The research is out there — some good, some bad, some simply ridiculous, all of it together pretty overwhelming.
“This workshop is especially effective for those of us who have been writing for a long time. Ann brings in the new research and new trends to keep us on our toes and to keep our writing strong and fresh.”
— Jean Kempe-Ware, owner, Kempe-Ware Public Relations
We’ve sifted out the losers and combed through the best findings to come up with dozens of proven-in-the-lab best practices for writing blog posts, content marketing pieces and social media status updates that travel the globe instead of just staying home on the couch.
For instance, did you know:
- That while most of your messages will be twice as good if they’re half as long, that the longer your blog post, the more likely people are to read it, share it and link back to it — and the higher it will rise in search engine results pages?
- That the most engaging length of a Facebook status update is less than half that of the optimum length of a tweet?
- That while it’s perfectly OK to use all 2,200 characters available to you for your Instagram caption, you really need to reverse the mullet to make longer captions more effective?
“Loved the focus on data. This is the first class I’ve taken in which I’m likely to review my notes.”
— Caroline Kipp, senior community relations specialist, Town of Castle Rock
In this workshop, you’ll get targets for the most engaging length of a blog post …a Facebook status update … a tweet … an Instagram or Pinterest caption … a YouTube description … an online paragraph … a sentence … even a word.
Among the skills you’ll master:
|Think Like a Follower|
Make status updates welcome guests instead of intrusive pests with the 70-20-10 test.
|Build Better Blog Posts|
Draw 300% more readers and get them to read 520% more with a format that also boosts sharing.
|Ramp Up Readability|
Get a paragraph-by-paragraph analysis of the best ways to cut clutter from your post with a cool (free!) tool.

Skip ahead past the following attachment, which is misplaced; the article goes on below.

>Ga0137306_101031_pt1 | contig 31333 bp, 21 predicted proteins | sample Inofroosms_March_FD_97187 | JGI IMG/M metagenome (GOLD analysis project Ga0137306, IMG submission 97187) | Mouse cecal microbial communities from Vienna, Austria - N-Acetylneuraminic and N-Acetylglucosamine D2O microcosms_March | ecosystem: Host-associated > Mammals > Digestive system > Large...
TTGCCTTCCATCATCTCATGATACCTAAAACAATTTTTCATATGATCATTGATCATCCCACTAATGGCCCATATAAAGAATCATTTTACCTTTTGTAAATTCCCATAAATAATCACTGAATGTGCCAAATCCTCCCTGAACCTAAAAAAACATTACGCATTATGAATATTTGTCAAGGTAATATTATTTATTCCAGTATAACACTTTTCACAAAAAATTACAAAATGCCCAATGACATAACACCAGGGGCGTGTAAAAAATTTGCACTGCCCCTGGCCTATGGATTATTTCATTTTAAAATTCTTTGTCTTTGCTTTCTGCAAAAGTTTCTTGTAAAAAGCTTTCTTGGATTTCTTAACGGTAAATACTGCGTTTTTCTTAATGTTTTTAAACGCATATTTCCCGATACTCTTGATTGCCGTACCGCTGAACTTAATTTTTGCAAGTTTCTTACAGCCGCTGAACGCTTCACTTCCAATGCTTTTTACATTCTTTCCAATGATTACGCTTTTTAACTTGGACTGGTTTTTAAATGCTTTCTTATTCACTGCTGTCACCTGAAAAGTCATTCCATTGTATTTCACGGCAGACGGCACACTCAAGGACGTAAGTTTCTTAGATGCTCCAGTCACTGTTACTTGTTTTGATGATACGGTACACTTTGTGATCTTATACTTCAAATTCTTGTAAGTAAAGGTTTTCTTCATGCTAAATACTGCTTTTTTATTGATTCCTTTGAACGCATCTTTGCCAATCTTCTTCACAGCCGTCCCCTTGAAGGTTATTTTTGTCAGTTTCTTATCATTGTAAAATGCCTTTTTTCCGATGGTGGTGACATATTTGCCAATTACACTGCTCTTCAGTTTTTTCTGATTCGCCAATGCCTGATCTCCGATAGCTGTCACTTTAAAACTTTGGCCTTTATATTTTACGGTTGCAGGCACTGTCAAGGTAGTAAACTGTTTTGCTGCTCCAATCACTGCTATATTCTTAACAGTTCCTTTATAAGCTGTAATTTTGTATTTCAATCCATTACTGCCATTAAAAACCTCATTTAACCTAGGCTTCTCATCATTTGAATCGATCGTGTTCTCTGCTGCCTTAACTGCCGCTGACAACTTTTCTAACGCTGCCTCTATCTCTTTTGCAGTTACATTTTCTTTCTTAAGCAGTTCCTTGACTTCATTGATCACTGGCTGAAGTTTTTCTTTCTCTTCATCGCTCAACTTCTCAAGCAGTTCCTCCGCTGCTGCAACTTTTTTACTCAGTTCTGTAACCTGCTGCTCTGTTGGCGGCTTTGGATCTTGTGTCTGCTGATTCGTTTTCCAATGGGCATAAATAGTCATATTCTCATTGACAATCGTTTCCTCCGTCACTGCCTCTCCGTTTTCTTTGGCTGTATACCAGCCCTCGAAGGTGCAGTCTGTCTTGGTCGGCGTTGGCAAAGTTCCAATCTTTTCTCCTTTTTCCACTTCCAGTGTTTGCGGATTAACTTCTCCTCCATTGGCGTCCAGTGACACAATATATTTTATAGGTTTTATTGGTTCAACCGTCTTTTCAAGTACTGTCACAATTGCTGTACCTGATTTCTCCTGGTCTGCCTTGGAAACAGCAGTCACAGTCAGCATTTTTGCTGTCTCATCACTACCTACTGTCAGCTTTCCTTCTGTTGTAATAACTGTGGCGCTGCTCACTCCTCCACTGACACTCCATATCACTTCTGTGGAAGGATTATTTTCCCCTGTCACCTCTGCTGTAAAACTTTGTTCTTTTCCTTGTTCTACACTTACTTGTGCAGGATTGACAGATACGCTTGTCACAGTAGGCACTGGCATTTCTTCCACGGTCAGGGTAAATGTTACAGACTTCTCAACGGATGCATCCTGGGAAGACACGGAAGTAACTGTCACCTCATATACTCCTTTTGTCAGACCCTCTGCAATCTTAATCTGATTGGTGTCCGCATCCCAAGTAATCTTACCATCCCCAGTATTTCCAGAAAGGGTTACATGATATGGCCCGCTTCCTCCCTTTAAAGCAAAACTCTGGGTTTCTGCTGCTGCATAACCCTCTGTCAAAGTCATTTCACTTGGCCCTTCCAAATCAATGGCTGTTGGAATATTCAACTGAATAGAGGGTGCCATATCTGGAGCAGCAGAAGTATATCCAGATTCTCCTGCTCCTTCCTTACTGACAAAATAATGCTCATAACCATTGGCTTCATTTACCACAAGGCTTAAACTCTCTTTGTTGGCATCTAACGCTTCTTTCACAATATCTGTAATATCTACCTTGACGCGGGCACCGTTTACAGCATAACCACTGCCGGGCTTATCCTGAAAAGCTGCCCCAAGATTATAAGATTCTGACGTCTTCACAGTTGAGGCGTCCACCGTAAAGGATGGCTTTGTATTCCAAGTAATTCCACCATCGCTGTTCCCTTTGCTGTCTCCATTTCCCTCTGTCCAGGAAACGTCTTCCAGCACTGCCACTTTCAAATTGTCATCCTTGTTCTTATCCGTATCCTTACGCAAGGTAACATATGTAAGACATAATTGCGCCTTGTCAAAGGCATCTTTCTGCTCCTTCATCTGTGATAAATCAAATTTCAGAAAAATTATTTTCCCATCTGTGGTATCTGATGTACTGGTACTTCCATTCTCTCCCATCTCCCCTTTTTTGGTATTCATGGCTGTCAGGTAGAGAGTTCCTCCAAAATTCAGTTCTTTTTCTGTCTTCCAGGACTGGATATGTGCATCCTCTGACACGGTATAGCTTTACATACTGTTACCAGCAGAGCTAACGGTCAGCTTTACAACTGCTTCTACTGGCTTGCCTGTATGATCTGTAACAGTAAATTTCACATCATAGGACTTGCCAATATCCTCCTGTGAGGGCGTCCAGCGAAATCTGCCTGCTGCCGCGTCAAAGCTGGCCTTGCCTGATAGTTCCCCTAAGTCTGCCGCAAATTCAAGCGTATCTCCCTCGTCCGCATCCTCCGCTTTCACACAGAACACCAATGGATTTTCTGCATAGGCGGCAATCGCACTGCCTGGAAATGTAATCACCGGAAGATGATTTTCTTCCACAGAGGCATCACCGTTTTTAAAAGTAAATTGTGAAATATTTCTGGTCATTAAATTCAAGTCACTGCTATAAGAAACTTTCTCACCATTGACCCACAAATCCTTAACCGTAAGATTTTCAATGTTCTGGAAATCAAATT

|Lift Ideas Off the Screen|
Get the word out to the half of social media followers who spend less than 15 seconds on a post.
|Think Like a Follower Make status updates welcome guests instead of intrusive pests with the 70-20-10 test.|
|Build Better Blog Posts Draw 300% more readers and get them to read 520% more with a format that also boosts sharing.|
|Ramp Up Readability Get a paragraph-by-paragraph analysis of the best ways to cut clutter from your post with a cool (free!) tool.|
|Lift Ideas Off the Screen Get the word out to the half of social media followers who spend less than 15 seconds on a post.|
2. Stop battling reviewers in the approval process …
I empathize with social media writers who have to fight comma by comma for approval from people whose only writing credential is that they didn’t flunk out of Mrs. Brown’s third-grade English class. (I once had to run a piece by nearly 100 reviewers, so, believe me: I. Feel. Your. Pain.)
But I also think that one reason we’ve inherited such an unbearable approval process is that as a group, communicators haven’t done a very good job of explaining the art and science of what we do.
“The information about how people read and process information (or don’t!) will help me make the case to leaders and communicators who are reluctant to change.”
— Wendy Sauvageot, communications lead, internal communications, Department of Defense
After all, you wouldn’t buy the argument, “Sentences are supposed to be short!” But, “According to the American Press Institute’s research correlating sentence length with comprehension, this 42-word sentence will get less than 10% comprehension”? That’s a data point you can sell to management.
The ability to talk about what works and why — and to back that talk up with proven, scientific evidence — is one of the best ways I know to gain more control in the approval process.
“I found the research shared extremely valuable because it helps me to make my case at work for shorter online copy.”
— Gordana Goudie, communications officer, Georgia Tech Professional Education
Knowledge really is power: In this class, you’ll learn the relevant research you can use to support your ideas and sell your techniques to management.
3. Save time and effort with templates & step-by-step how tos …
Why reinvent the wheel? With the right structure, you can build articles, blog posts and content marketing pieces that almost write themselves.
“LOVED the recipes for different kinds of articles and focusing on the reader.”
— Megan Bultman, lead philanthropy consultant, Allstate
You’ll leave this Master Class with simple recipes, annotated examples an fill-in-the-blanks templates for writing tipsheets, survey stories and case studies.
Once you’ve mastered this approach, you can roll the structure out to all of your social media and content marketing pieces.
4. Master new skills with practice and feedback …
I used to love being a writing coach — sort of a personal writing trainer — working 1-to-1 with writers and seeing their work get better and better and better with each draft.
But over the years, as my corporate and public training business has grown, I’ve had less and less time to work with individuals. A few years ago, I finally had to stop saying “Yes!” even to writers who were willing to pay my $750-an-hour fee to develop their biggest financial asset — their writing skills.